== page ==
But would QE3 really be enough of an economic game changer to alter the current political dynamic? According to The Wall Street Journal, it cannot resurrect the economy:
The bulk of the accumulating evidence suggests that the Fed’s initiatives made financial conditions easier than they would otherwise be. …
But easing financial conditions isn’t an end in itself. “It [QE] had an effect on the Treasury market, but did it translate into output and employment?” asks Philadelphia Fed President Charles Plosser, a QE doubter.
Even some QE defenders see a problem, which is one reason unemployment remains so high. “The channels through which monetary policy stimulates the economy are weaker than normal right now,” New York Fed President William Dudley has said. Mortgage rates are way down, for instance, but it’s so hard for would-be home buyers or refinancers to get loans that the economic oomph is diluted. Interest rates are lower, but small-business owners find borrowing against home equity or credit cards tough. Similar issues plague the Bank of England.
Larry Summers, a Democrat, agrees about the ineffectiveness of the Fed’s Obama bailout policies and their lasting impact on the economy. According to Summers, President Bill Clinton’s treasury secretary, another round of quantitative easing may drive interest rates down temporarily but will not encourage borrowing by corporations or even individuals. If companies and people don’t borrow, jobs will not be created.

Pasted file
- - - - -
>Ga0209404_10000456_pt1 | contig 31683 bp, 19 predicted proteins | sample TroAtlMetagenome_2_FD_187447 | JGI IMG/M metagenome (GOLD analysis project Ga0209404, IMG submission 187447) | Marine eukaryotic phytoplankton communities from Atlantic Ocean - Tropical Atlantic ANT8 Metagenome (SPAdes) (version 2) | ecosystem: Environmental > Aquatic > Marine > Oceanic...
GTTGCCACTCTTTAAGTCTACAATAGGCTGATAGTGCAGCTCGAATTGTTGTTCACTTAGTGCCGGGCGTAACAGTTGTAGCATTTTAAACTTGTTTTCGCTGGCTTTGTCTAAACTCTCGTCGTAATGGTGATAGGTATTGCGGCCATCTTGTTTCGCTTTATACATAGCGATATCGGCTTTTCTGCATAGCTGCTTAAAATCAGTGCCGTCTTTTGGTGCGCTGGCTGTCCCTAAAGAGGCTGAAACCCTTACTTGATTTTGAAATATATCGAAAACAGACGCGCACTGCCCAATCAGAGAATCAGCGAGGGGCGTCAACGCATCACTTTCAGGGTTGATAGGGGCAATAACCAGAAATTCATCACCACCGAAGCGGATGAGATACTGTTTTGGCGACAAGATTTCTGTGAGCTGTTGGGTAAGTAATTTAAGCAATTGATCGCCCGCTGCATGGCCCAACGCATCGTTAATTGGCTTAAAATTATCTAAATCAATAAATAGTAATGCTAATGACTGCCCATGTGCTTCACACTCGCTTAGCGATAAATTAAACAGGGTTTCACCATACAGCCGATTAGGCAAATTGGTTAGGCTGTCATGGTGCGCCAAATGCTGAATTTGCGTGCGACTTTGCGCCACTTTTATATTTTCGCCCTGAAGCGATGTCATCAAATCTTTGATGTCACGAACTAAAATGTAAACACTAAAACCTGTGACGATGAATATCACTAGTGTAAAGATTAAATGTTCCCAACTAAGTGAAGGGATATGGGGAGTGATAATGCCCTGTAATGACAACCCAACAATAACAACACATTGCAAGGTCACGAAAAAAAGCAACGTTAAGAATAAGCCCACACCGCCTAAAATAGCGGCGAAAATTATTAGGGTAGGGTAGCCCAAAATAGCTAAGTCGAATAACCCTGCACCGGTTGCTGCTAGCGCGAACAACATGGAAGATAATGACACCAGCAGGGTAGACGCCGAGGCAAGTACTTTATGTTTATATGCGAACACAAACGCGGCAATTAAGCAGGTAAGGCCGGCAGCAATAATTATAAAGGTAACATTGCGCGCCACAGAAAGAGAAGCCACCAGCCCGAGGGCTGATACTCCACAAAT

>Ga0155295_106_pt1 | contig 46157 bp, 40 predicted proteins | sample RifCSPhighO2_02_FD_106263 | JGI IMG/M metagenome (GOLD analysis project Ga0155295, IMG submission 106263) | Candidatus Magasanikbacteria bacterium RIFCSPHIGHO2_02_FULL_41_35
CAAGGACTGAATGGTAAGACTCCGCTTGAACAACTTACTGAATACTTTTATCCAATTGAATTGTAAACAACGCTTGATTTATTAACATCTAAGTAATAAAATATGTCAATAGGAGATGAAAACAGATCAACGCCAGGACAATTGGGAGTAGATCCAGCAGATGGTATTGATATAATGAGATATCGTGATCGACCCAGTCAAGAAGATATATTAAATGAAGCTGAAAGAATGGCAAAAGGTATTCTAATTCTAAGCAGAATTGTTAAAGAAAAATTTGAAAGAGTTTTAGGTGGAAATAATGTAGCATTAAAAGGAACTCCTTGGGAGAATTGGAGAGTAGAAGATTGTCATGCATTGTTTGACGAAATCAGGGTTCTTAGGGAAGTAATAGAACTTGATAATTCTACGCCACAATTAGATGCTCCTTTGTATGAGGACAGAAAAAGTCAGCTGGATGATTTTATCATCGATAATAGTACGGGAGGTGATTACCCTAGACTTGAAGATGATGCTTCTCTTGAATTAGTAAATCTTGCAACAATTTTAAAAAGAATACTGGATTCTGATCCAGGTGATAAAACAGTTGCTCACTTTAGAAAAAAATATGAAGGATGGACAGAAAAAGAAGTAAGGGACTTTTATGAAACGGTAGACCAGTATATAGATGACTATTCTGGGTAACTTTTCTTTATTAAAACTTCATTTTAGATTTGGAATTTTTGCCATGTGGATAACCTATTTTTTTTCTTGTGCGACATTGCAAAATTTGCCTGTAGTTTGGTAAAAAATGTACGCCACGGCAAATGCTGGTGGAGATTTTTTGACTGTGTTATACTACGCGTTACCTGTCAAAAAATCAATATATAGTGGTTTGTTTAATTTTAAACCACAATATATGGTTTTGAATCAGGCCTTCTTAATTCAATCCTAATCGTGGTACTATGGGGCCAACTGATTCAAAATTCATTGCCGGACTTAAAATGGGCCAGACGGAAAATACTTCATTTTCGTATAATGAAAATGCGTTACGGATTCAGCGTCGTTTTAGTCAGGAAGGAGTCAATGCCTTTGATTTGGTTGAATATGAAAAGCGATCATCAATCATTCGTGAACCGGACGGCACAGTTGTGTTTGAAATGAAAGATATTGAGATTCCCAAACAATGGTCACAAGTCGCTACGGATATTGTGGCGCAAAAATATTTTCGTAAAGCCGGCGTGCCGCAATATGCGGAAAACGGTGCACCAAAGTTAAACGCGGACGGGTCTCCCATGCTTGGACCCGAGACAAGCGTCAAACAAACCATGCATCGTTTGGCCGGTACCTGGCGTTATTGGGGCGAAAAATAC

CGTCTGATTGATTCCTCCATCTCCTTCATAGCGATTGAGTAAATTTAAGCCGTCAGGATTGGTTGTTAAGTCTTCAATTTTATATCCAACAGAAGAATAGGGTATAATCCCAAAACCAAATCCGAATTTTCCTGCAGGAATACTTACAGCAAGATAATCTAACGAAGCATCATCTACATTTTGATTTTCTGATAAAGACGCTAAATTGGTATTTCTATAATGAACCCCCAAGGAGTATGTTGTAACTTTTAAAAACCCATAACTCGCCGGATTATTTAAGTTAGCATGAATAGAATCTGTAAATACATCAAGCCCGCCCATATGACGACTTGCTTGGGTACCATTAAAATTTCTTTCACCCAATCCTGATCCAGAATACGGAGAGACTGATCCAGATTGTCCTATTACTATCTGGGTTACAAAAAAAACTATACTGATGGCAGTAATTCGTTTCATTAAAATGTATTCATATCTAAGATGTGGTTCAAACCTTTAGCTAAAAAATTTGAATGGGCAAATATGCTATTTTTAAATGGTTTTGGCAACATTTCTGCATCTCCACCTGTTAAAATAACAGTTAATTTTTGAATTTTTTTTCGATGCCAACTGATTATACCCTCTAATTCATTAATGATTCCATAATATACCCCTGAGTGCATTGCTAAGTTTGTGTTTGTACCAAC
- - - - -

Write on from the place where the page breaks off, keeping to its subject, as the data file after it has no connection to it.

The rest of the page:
Agora Financial LLC’s Whiskey and Gunpowder was more direct in its assessment last week: “QE, … by Bernanke’s own admission, is a giant placebo: It is not true medication as it evidently does not address the economy’s fundamental ills, but a tool for nationwide mass hypnosis. It is a kind-of anti-depressant, a kind of monetary Prozac.”
In the end it means the Federal Reserve is buying more of Uncle Sam’s debt, which may rescue only one job: Obama’s.
It is hard to know whether Bernanke and the regional presidents of the Fed will buy hundreds of billions of dollars’ worth of additional Treasury debt just to support Obama’s re-election or if they will do it out of fear that without this intervention America may fall off a cliff.
That conundrum brings me to my second memorable lesson in economics, one I learned from my late father. He said the power of the markets to deflate will always trump the power of governments and central banks to inflate. Given that tens of trillions of dollars were wiped out during the global stock market crash in 2008, I am convinced that he was correct.
The bottom line is that two things are happening simultaneously: The global depression that began four years ago is a sword still poised over all of our heads, and whatever fiddling the Fed does over the next few months will only delay the falling of that sword. In the end, all of the king’s horses and all of the king’s men will not put the dollar back together again.
Yours in good times and bad,
Editor, Myers’ Energy & Gold Report